Reliance Steel irons out its difficulties from the downturn

You've probably never heard of Reliance Steel & Aluminum Co.

And that's a little bit frustrating to David Hannah, who has guided the Los Angeles company to staggering growth since he was named its chief executive 14 years ago.

"It seems in Southern California if you aren't in media or entertainment, you don't get noticed," he said.

Reliance's business model isn't exactly sexy.

The metal service center company buys bulk metal from steel mills, processes it and sells it to machine shops and other businesses.

It has some big-name customers, including Boeing Co., Airbus, Caterpillar Inc., Deere & Co., American Honda Motor Co.. But the bulk of its sales are to small businesses. Its average order brings is about $1,600.

Reliance makes lots of those little sales. It had $8.4 billion in revenue last year, placing it No. 313 on the list of Fortune 500 companies. It operates more than 290 locations in 11 countries, putting it close to its more than 125,000 customers, many of which expect next-day delivery on their orders.

Founded in Vernon in 1939, the company went public in 1994.

Although its administrative offices are in downtown Los Angeles, the company has facilities scattered throughout North America. About 95% of its sales are in the United States, with the rest in Canada, Mexico, Asia, Australia, Dubai and Europe.

The latest

This year, Reliance made the biggest acquisition in its history, snapping up Metals USA Holdings Corp. for about $1.2 billion. Metals USA was the second-largest company in the business with $2 billion in revenue in 2012.

"What it's done is it's brought us some additional products and it brought us exposure to more customers in areas where we didn't have penetration that we'd like to have," Hannah said. "We can make each other better."


Sales at Reliance are expected to be about $10 billion this year, nearly 23 times the $447 million in its first year as a public company 19 years ago.

Most of the growth has come through acquisitions. The company regularly snaps up smaller competitors — 56 of them since it went public.

"Reliance is the acquirer of choice in our industry," Hannah said. "Usually, when people want to sell their company, they're picking up the phone and calling us. We're very fortunate to be in that position."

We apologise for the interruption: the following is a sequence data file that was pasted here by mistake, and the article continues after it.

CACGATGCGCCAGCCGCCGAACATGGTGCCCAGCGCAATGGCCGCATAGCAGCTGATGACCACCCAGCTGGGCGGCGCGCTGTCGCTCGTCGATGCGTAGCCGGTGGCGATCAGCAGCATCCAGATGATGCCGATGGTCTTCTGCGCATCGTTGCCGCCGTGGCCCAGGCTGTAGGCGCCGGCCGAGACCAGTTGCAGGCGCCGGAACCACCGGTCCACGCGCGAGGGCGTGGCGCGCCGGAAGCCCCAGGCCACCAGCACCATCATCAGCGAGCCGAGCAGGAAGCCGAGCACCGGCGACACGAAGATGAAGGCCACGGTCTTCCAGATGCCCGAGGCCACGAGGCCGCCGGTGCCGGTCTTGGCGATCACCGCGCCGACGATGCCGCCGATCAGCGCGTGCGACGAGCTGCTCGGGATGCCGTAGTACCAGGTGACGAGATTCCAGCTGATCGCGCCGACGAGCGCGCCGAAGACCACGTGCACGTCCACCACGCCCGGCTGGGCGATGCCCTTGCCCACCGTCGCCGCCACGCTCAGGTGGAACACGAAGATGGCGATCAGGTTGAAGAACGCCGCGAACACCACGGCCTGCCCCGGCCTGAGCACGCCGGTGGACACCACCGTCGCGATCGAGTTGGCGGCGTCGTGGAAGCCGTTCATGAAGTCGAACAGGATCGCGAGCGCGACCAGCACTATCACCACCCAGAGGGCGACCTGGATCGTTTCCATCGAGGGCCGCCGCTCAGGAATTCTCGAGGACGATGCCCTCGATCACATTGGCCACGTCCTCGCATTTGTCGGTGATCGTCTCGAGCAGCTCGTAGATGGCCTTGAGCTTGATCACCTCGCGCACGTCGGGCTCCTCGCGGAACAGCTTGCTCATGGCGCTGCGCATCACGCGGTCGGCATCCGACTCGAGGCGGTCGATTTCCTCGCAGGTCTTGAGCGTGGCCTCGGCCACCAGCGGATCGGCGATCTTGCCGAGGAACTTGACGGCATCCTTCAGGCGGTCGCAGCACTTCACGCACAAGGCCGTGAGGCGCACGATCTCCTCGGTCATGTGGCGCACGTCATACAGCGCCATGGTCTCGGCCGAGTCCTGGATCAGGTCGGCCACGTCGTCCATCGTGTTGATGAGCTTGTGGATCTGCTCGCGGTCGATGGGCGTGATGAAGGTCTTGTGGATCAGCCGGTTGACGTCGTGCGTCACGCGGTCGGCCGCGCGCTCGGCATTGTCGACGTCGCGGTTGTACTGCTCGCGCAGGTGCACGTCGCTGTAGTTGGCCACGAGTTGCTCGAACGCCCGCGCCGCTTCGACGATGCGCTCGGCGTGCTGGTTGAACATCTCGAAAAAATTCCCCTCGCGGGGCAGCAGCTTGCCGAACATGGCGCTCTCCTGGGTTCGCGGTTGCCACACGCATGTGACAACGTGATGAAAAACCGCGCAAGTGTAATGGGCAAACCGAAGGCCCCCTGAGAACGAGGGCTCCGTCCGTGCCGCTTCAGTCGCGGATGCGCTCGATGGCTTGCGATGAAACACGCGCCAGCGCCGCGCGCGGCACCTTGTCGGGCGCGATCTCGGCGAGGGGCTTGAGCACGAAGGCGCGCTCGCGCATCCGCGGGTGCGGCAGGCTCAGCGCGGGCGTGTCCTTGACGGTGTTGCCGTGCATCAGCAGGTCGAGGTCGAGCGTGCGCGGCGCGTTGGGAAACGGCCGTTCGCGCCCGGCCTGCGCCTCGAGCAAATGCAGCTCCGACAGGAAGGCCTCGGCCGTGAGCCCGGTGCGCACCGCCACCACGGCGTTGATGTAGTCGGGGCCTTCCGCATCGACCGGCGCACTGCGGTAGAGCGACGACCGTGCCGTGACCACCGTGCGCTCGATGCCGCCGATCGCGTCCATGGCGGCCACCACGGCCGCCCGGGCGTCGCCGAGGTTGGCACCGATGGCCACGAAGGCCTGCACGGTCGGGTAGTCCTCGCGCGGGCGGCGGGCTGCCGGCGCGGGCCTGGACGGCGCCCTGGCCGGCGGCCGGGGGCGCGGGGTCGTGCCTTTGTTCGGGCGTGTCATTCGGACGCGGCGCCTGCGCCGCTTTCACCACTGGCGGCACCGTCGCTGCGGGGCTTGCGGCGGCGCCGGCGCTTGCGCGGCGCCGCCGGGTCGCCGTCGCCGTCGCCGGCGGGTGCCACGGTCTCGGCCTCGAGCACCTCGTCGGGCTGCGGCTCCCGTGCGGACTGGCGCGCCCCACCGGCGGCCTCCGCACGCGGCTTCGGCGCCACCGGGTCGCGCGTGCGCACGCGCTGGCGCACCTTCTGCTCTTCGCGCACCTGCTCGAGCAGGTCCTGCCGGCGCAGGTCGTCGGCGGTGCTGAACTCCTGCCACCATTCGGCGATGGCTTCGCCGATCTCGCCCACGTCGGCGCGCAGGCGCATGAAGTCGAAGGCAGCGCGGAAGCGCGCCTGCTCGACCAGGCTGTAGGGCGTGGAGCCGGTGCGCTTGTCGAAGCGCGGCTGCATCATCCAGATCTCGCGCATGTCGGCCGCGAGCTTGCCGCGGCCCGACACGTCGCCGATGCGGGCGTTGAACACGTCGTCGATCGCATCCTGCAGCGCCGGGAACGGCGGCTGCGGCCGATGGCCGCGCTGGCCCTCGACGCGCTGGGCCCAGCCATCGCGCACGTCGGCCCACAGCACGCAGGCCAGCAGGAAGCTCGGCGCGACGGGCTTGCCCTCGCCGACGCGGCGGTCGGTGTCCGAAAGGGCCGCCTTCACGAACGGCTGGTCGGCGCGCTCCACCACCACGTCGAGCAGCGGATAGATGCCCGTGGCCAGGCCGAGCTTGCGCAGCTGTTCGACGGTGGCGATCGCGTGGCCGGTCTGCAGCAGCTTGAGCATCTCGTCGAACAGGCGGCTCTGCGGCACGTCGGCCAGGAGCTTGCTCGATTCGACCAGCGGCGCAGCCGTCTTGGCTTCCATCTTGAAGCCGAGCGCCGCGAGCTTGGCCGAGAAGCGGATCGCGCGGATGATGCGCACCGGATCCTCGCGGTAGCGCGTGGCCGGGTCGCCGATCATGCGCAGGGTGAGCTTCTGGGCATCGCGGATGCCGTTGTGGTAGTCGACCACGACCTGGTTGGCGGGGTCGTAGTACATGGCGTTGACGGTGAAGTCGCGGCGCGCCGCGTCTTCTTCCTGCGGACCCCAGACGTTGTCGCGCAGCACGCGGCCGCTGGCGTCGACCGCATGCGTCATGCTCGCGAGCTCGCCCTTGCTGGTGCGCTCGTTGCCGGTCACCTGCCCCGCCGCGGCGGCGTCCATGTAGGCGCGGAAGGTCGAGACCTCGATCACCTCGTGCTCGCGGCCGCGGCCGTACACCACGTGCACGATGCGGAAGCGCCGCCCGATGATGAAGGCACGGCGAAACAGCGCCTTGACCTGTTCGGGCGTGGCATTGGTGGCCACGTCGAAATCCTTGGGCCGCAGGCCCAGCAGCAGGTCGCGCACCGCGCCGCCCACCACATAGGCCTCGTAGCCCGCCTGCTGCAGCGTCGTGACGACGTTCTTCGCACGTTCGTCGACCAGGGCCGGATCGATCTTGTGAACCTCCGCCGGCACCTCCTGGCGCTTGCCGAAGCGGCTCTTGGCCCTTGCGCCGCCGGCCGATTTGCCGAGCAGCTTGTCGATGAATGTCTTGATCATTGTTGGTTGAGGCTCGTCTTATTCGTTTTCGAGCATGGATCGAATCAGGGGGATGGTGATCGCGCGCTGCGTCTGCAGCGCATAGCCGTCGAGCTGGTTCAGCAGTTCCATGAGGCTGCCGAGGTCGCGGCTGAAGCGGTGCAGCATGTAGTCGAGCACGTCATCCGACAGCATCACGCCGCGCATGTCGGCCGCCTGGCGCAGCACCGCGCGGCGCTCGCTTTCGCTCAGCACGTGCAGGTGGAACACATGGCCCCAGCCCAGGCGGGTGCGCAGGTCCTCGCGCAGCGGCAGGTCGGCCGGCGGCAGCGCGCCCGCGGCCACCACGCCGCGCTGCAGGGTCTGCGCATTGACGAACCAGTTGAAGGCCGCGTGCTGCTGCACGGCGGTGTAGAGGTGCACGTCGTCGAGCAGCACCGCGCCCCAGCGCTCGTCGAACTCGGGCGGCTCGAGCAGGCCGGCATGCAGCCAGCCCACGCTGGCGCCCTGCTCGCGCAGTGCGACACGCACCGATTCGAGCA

The acquisitions have helped make Reliance the largest name in its business. Today the company employs about 14,000 people worldwide, Hannah said.

"The growth is something to be proud of," Hannah said.

As sales and profits soared, so did the company's stock price. It has gained an average of 18% annually for the last 19 years.


Reliance's business is closely to tied to the economy and to the health of the industries and companies it serves, both of which are out of its control.

"When it slows, it's difficult," Hannah said.

In 2009, as the nation grappled with the Great Recession, lending stalled and customers curtailed their orders significantly. Reliance's revenue fell 39% to $5.3 billion that year from $8.7 billion the previous year.

"That was the worst thing I've ever seen in my career, and I've been here more than 30 years," Hannah said. "Demand was down 38% and prices dropped 50%. Since then, we've recovered some but not completely."

A downturn can be especially problematic if it slows commercial real estate construction. About 30% of the company's business is in nonresidential construction, so when building slows, Reliance's sales suffer.

Another challenge is that pricing of steel fluctuates and Reliance has no control over that.

Analyst views

Four analysts recommended buying Reliance's stock, nine suggested holding onto it and one said investors should sell.

On average, they estimated the stock will be trading at $75.67 a year from now. Shares gained 54 cents, or 0.8%, to $72.34 on Friday.

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